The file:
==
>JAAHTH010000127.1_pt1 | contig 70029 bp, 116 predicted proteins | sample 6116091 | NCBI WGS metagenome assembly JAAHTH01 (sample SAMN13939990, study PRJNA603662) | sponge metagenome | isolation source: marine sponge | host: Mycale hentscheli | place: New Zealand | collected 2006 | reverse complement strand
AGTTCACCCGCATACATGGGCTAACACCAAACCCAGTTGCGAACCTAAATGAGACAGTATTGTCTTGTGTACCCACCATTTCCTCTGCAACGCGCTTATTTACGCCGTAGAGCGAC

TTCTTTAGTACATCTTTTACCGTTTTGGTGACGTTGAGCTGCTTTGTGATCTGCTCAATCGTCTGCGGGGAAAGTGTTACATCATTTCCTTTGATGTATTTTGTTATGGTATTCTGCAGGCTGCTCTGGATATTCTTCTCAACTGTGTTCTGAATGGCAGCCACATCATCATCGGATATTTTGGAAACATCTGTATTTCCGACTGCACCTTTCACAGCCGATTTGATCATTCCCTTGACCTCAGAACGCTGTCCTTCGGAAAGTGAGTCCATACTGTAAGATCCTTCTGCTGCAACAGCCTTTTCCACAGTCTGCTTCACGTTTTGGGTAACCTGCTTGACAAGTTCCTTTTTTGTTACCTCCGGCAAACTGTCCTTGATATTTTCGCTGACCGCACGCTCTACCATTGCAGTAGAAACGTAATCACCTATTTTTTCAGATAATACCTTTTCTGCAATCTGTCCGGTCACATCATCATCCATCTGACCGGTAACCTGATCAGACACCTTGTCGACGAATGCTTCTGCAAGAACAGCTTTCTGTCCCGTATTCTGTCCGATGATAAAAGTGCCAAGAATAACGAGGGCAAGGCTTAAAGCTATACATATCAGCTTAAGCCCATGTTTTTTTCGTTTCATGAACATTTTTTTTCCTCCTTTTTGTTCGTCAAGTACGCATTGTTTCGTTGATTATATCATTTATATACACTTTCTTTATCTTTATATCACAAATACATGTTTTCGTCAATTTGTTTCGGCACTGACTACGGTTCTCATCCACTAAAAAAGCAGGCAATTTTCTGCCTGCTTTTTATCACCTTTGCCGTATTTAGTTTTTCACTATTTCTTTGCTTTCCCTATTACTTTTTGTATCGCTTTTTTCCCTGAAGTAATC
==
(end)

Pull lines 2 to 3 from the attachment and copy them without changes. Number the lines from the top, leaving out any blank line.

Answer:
AGTTCACCCGCATACATGGGCTAACACCAAACCCAGTTGCGAACCTAAATGAGACAGTATTGTCTTGTGTACCCACCATTTCCTCTGCAACGCGCTTATTTACGCCGTAGAGCGAC

TTCTTTAGTACATCTTTTACCGTTTTGGTGACGTTGAGCTGCTTTGTGATCTGCTCAATCGTCTGCGGGGAAAGTGTTACATCATTTCCTTTGATGTATTTTGTTATGGTATTCTGCAGGCTGCTCTGGATATTCTTCTCAACTGTGTTCTGAATGGCAGCCACATCATCATCGGATATTTTGGAAACATCTGTATTTCCGACTGCACCTTTCACAGCCGATTTGATCATTCCCTTGACCTCAGAACGCTGTCCTTCGGAAAGTGAGTCCATACTGTAAGATCCTTCTGCTGCAACAGCCTTTTCCACAGTCTGCTTCACGTTTTGGGTAACCTGCTTGACAAGTTCCTTTTTTGTTACCTCCGGCAAACTGTCCTTGATATTTTCGCTGACCGCACGCTCTACCATTGCAGTAGAAACGTAATCACCTATTTTTTCAGATAATACCTTTTCTGCAATCTGTCCGGTCACATCATCATCCATCTGACCGGTAACCTGATCAGACACCTTGTCGACGAATGCTTCTGCAAGAACAGCTTTCTGTCCCGTATTCTGTCCGATGATAAAAGTGCCAAGAATAACGAGGGCAAGGCTTAAAGCTATACATATCAGCTTAAGCCCATGTTTTTTTCGTTTCATGAACATTTTTTTTCCTCCTTTTTGTTCGTCAAGTACGCATTGTTTCGTTGATTATATCATTTATATACACTTTCTTTATCTTTATATCACAAATACATGTTTTCGTCAATTTGTTTCGGCACTGACTACGGTTCTCATCCACTAAAAAAGCAGGCAATTTTCTGCCTGCTTTTTATCACCTTTGCCGTATTTAGTTTTTCACTATTTCTTTGCTTTCCCTATTACTTTTTGTATCGCTTTTTTCCCTGAAGTAATC